Shipboard AIS Gets a Satellite Swarm

Posted by Sam Churchill on

Com Dev International said on Wednesday it will launch a satellite service within 12 months for use in maritime vessel tracking.

Through its ExactEarth subsidiary, the Ontario-based company expects to launch its first three Automatic Identification Systems (AIS) microsatellites and inaugurate the service by early 2010.

AIS operates like air traffic control for ships. It works by integrating a standardized VHF transceiver system with LORAN-C or GPS, and other navigational sensors on board ship (gyrocompass, rate of turn indicator, etc.). A VHF radio can receive the message blips and integrate hundreds of ship locations that can be moused over for the ship’s name, current speed and location.

AIS can place a moving icon on Google Maps, complete with identification, position, course, and speed. This information can be displayed on a computer screen or Electronic Chart Display. When the latest GPS 2R-19 satellite completes testing and enters service in a few weeks, the spacecraft it is replacing will become the constellation’s second available backup. AIS re-transmits GPS coordinates, along with bearing and speed.

Here’s the real-time traffic near the Port of Portland posted on, a mashup which was developed and hosted by the University of the Aegean in Greece.

Yesterday while watching ship traffic depart Portland, I discovered that the Research Vessel Atlantis was coming into port in Astoria. It’s carrying the deep sea submersible Alvin. Here is the track of the RV Atlantis and the Atlantis 2009 ship schedule. I’m headed off to see it tomorrow — thanks to AIS!

More than 70,000 ships worldwide already have AIS transmitters, but the curvature of the Earth limits reception of the signals. ComDev satellites will cover the Earth’s entire surface, including the polar regions.

The International Maritime Organization (IMO) requires AIS equipment to be installed on commercial vessels of 65 feet or more in length; tankers; passenger vessels exceeding 150 gross tons or certificated to carry more than 150 passengers; and vessels exceeding 300 gross tons. A deep-water port is any port that can accommodate a fully laden Panamax ship (that fits through the Panama Canal).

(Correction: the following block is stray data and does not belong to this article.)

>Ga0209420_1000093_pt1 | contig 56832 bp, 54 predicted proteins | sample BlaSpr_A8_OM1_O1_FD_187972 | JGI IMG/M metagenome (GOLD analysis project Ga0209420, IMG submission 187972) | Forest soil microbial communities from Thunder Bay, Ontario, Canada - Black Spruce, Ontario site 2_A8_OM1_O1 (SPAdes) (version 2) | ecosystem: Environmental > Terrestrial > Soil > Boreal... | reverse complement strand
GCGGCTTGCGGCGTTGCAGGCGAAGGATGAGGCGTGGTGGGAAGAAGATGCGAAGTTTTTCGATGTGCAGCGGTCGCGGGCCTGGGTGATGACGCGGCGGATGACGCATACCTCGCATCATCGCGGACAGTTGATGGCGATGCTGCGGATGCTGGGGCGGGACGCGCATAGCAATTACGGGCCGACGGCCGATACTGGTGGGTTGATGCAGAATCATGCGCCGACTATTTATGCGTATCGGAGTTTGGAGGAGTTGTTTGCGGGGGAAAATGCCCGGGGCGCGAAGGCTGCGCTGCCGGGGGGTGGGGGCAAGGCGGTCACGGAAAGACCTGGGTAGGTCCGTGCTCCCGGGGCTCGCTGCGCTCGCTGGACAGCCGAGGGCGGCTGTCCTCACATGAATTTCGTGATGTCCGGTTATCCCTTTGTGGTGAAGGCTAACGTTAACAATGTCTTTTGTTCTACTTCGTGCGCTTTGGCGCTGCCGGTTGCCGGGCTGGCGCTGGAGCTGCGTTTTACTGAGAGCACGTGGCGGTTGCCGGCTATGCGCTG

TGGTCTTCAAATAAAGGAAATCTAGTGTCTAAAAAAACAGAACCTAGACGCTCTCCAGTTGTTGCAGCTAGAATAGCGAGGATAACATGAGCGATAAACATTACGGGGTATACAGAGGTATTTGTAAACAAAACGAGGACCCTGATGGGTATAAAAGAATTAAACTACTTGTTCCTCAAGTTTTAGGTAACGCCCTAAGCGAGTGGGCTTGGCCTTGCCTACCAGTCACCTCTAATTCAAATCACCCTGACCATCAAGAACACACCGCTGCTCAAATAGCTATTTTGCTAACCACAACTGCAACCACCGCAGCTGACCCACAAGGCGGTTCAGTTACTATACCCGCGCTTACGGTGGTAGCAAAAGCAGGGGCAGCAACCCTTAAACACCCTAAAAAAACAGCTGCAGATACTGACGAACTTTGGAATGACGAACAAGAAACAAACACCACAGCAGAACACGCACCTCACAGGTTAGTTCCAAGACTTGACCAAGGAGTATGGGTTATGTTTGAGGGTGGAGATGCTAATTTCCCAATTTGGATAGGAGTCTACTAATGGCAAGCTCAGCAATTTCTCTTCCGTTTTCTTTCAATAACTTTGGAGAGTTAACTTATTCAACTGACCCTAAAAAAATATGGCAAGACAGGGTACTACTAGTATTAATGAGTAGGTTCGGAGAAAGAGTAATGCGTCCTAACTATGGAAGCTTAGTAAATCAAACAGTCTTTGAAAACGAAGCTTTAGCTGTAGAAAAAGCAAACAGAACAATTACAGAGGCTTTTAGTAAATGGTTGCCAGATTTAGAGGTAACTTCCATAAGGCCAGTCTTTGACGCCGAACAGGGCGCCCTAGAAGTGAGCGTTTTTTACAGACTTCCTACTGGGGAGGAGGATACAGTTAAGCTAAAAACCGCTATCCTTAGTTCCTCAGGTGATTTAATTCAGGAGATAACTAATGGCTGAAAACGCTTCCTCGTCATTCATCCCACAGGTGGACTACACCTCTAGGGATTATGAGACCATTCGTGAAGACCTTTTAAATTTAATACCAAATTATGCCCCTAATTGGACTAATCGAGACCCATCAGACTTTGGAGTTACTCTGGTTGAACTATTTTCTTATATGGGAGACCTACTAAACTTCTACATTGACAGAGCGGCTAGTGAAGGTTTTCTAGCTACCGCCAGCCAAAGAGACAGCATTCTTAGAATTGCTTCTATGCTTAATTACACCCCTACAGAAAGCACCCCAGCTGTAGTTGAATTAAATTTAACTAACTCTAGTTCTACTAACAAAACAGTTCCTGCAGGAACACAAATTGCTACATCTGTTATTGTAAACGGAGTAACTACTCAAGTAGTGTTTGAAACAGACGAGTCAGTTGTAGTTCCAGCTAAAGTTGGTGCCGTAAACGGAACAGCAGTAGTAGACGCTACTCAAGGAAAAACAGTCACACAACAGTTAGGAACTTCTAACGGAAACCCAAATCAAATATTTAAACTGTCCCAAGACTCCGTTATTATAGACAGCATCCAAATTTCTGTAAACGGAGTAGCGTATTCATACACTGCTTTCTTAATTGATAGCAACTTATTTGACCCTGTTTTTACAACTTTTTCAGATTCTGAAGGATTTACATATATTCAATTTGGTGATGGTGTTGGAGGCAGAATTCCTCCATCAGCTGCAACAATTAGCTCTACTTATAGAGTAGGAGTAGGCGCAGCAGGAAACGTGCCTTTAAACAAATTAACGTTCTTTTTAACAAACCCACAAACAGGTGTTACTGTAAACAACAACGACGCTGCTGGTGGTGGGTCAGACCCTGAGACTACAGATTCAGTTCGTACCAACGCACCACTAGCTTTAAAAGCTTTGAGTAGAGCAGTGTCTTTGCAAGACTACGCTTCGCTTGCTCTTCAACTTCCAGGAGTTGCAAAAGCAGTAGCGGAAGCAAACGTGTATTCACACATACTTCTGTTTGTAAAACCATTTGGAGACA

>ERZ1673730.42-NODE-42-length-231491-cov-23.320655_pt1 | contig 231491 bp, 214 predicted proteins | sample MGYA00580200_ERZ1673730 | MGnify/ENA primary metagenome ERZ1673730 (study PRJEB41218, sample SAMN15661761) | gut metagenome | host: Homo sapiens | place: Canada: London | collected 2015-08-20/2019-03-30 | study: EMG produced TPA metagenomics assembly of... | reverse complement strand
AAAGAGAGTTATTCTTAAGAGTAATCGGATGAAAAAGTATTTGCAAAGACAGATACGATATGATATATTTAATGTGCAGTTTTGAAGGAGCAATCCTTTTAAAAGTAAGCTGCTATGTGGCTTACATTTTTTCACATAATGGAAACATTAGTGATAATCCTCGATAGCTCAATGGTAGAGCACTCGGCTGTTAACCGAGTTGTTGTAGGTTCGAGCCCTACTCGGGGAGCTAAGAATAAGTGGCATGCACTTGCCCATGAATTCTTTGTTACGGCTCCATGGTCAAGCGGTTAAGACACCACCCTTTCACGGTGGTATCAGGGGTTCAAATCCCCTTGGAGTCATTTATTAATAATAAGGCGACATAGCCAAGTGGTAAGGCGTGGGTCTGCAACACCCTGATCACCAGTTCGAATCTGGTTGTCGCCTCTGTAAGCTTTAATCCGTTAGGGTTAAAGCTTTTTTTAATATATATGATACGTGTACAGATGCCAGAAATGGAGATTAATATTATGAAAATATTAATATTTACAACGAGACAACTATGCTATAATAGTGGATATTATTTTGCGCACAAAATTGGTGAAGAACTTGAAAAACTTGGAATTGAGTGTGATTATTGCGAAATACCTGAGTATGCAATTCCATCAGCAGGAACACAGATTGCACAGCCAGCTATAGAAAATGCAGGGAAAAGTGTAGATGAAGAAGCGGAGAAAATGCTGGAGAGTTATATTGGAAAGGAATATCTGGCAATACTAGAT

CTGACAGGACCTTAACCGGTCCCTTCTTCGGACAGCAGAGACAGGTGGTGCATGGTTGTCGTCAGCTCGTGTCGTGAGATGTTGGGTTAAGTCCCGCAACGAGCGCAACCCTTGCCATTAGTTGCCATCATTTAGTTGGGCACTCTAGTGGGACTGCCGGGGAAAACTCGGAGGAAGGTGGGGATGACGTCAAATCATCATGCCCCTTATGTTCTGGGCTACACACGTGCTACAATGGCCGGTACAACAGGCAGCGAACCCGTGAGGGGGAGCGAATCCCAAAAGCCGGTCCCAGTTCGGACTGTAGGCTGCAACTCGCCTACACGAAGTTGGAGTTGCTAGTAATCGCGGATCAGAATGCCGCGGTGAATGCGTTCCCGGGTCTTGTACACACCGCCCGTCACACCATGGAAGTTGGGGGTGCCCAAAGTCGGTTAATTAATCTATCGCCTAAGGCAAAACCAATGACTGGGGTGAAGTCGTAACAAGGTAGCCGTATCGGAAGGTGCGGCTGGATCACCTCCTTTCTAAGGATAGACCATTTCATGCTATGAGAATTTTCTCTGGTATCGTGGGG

HiSeasNet, a satellite communications network designed specifically to provide continuous Internet connectivity for oceanographic research ships and platforms, is available on the Atlantis.

A real-time, high-definition video from underwater volcanoes off the Washington-British Columbia coastlines (above), was transmitted from the seafloor robot JASON to the Research Vessel Thompson in 2005, through an electro-optical tether, using both shipboard and live sub-sea HD imagery. Encoded in real-time in MPEG-2 HD format, it was delivered to shore via the Galaxy 10R communication satellite using the HiSeasNet shipboard system modified to accommodate these high data rates.

Soon, research vessels like the R/V Atlantis could get broadband wireless from Inmarsat’s BGAN, ICO or Terrastar. A Hughes 9201 WiFi-enabled satellite terminal ($2,400) can deliver 492 Kbps.

Electrobit’s Quad-band GSM-satellite phone (above) can communicate directly to Terrastar. It has a touch screen, a full QWERTY keyboard, integrated Bluetooth, WiFi, USB and GPS and can also use terrestrial GSM networks. Apple’s new 3Gs enables anyone to shoot and upload video. Companies like Qik and Ustream can stream video live with a Nokia N-95 cellphone. The Eye-Fi Pro Card ($149), enables Ad Hoc connections for still cameras along with RAW and selective uploads. A Wi-Fi enabled satphone terminal might provide the local link.

The JOIDES Resolution and the Integrated Ocean Drilling Program are designed to sample the ocean’s microfossil record, going back 50 million years. This month they’re studying cores of ooze and sediment at five locations running northwest from just above the Equator.

John Delany’s Neptune Project, now called the Ocean Observatories Initiative will soon deliver Gigabit connectivity from the Ocean floor.

Geologist Brian Atwater (below) shows a cross-section of cedar killed by the last Cascadia earthquake in January, 1700. Atwater discovered proof that a recurrant massive subduction zone tsunami hits the West Coast every 300-450 years. The US Tsunami Hazard Mitigation Program has mapped the west coast of the United States.

The Cascadia Subduction Zone Quake will generate two Tsunami waves, one propagating towards the coast, and the other towards the deep ocean and Hawaii. It will take only minutes to reach the coasts of Oregon, Washington, southern British Columbia, and northern California with wave heights reaching close to 12m (~36ft) in some scenarios. An international warning system in the Pacific was created in 1965. The system is administered by the U.S.-based National Oceanic and Atmospheric Administration.

Posted by Sam Churchill on Wednesday, June 10th, 2009 at 3:23 pm .

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